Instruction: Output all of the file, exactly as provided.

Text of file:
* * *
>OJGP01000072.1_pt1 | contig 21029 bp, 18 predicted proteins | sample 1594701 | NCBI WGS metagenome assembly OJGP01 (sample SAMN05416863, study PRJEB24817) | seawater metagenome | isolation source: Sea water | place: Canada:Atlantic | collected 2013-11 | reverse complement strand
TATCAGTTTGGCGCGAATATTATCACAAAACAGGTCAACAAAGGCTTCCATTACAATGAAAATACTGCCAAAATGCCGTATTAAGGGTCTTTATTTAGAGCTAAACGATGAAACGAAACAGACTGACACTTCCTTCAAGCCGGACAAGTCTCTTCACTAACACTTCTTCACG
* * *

>OJGP01000072.1_pt1 | contig 21029 bp, 18 predicted proteins | sample 1594701 | NCBI WGS metagenome assembly OJGP01 (sample SAMN05416863, study PRJEB24817) | seawater metagenome | isolation source: Sea water | place: Canada:Atlantic | collected 2013-11 | reverse complement strand
TATCAGTTTGGCGCGAATATTATCACAAAACAGGTCAACAAAGGCTTCCATTACAATGAAAATACTGCCAAAATGCCGTATTAAGGGTCTTTATTTAGAGCTAAACGATGAAACGAAACAGACTGACACTTCCTTCAAGCCGGACAAGTCTCTTCACTAACACTTCTTCACG